Traffic is the BIGGEST obstacle every online shop owner faces! With no traffic there are no sales, as simple as that. Building an online shop is the easy part – getting traffic, lots of traffic, to it is the hardest part. Generating traffic to your shop is the most crucial part to any website operation and if you have no idea about how to generate traffic, there’s no point in starting an online shop in the first place.

Views – a view is when a person visits a page on your shop. This is mostly used in relation to product pages where you want to analyse how many VIEWS it takes to get a sale.

If you’re already selling on eBay & Amazon, you’ll know that we have Views on those two platforms too.

Conversion rate – this basically means Sales to Views ratio. For example, if you get 5 sales from 500 views, that means your conversion rate is 1% (5 divided by 500 and multiplied by 100 to get it as a percentage).

As a shop owner you’ll constantly work on conversion rate optimisation, which means changing/testing elements on your website, pricing, checkout pages, ads etc. to aim for higher conversion rates. As it’s not enough to just get traffic to your shop – you need to convert that traffic into sales!

Obviously the quality of traffic you get will play a huge role in conversion rates too. The more targeted the traffic, the higher conversion rates you’ll get. For example – if you sell Blue Shoes and you run two ads – one for Shoes and one for Blue Shoes., the blue shoes ad will generate a much higher conversion rate as the ad itself pre-qualifies visitors to ones that are interested specifically in Blue Shoes.

Refund – giving back money for a purchase. Refunds are a part of any online selling activity – be it eBay, Amazon or your own online shop. With some niches and products refunds can actually be a major problem – for example with clothing/shoes where there’s a very high return rate due to wrong sizes/colours etc.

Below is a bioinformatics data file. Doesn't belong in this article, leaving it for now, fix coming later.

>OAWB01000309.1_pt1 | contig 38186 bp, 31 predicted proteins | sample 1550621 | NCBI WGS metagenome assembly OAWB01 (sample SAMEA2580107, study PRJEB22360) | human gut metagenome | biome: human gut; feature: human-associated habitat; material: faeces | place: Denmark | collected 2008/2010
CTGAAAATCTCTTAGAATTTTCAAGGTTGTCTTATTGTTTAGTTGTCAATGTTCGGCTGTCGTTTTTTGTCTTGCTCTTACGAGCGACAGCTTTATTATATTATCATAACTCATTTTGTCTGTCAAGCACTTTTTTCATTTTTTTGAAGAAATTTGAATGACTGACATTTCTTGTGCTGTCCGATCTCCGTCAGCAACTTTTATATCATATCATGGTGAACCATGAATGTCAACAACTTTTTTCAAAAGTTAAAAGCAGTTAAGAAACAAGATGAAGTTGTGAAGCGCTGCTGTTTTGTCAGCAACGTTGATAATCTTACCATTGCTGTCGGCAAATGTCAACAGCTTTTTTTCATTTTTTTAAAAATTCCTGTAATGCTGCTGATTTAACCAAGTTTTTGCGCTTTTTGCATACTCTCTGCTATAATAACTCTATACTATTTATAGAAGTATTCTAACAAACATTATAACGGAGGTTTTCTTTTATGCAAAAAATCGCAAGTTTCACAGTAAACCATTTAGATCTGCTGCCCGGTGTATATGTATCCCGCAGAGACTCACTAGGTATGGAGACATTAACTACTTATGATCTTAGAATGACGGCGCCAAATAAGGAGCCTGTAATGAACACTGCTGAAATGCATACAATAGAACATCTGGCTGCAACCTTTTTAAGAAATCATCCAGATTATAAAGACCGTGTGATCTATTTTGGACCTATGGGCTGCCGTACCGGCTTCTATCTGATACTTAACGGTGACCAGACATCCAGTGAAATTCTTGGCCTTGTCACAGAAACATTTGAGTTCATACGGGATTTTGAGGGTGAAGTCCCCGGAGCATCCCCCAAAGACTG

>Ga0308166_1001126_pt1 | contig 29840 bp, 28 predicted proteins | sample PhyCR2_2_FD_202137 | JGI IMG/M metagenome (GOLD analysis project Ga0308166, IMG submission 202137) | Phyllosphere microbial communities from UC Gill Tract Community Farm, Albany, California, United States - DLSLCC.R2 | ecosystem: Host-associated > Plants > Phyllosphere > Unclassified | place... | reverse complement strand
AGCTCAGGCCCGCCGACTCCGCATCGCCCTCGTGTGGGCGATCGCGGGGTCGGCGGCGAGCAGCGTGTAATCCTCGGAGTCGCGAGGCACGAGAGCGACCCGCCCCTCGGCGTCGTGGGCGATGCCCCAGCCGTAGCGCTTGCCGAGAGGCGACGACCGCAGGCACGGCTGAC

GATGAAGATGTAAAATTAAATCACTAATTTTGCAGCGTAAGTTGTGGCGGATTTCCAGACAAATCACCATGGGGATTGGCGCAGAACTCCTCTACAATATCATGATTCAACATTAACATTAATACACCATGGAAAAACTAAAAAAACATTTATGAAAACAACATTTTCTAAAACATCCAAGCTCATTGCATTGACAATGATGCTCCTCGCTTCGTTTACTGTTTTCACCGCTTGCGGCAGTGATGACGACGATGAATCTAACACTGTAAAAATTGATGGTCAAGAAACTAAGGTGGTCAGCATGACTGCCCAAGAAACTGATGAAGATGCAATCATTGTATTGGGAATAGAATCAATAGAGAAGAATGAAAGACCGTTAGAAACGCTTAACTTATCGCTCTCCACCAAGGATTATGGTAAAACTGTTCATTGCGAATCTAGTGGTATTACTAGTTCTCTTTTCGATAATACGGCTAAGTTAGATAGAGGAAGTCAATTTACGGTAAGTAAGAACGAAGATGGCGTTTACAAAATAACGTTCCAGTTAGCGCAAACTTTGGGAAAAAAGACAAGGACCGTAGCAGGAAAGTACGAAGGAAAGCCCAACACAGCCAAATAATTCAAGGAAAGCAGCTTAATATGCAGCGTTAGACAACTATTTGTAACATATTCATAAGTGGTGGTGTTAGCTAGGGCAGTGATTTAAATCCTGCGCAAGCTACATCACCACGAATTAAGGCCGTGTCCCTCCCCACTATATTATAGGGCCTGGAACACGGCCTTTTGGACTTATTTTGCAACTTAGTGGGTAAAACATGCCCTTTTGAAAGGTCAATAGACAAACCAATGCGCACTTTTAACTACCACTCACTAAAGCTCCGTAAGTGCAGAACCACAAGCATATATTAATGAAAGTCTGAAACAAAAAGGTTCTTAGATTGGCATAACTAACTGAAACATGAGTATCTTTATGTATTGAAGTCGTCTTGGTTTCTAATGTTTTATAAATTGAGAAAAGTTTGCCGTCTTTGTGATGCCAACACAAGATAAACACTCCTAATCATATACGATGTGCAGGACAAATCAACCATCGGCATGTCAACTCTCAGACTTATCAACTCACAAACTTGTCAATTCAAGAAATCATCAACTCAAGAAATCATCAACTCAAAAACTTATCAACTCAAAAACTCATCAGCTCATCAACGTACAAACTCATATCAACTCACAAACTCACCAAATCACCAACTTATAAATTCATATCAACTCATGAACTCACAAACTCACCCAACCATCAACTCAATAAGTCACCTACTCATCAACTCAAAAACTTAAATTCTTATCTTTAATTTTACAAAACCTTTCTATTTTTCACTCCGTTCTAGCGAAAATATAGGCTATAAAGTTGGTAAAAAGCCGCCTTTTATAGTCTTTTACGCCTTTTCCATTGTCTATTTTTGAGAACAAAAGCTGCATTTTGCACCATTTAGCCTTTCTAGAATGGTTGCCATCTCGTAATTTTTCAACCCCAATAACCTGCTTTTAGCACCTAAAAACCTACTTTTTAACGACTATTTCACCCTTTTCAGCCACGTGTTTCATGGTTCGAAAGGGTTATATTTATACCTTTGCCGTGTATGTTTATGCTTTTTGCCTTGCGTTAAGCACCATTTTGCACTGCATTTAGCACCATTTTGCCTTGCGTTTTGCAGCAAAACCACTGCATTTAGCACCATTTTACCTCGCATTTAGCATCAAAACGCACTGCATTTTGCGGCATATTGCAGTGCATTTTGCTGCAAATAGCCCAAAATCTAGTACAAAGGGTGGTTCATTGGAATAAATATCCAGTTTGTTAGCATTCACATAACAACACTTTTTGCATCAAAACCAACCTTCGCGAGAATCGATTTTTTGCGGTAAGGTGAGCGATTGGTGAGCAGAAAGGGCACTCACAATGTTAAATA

Chargeback – this is a situation every seller tries to avoid. Chargeback means that a customer has informed their bank/credit card company that they didn’t make that purchase – basically reporting an unauthorised transaction.

In most cases this ends with you having to refund the transaction, paying a processing/penalty fee on top and the buyer keeping the item!

There are genuine chargeback cases and there are fraudulent ones – where people take advantage of online sellers and simply get stuff for free. There’s also a chance that someone has indeed stolen credit card data and used it in a scam of course.

In recent years there have been some improvements in this with address verification systems in place and other security measures but still – be ready to get a chargeback case from time to time.

RMA – Return Merchandise Authorisation. This term is simply used to describe the returns process in a shopping cart. Most carts now offer a built in RMA system which allows users to start a returns process, print out a shipping label and send goods back to the seller.

Then you, as a seller, can also see the process in your dashboard and issue a refund when the item is returned and even add the inventory back to your stock (if it’s returned brand new and un-opened).

This is much easier and more efficient than dealing with each return case manually via customer support, especially when you reach the stage of having hundreds and thousands of orders per month.

Sitemap – a XML file that lists all the URLs (links) for any given website. Basically it contains information about all the pages in your shop, in an easy to understand, list format.

Sitemap is something most carts will generate for you automatically and even submit to Google so that it’s easier to index all pages on your website.

Apps – many shopping cart systems nowadays allow 3rd party developers to create special tools/software that can be used WITHIN the shopping cart environment. Basically this means that your shopping cart gets connected to other applications to offer more functionality.

The most popular apps are related to:

  • Shipping process management
  • Email marketing
  • Advertising/Marketing

For example you can connect Mail Chimp’s email service to your online shop to better manage your email communication and newsletters with buyers.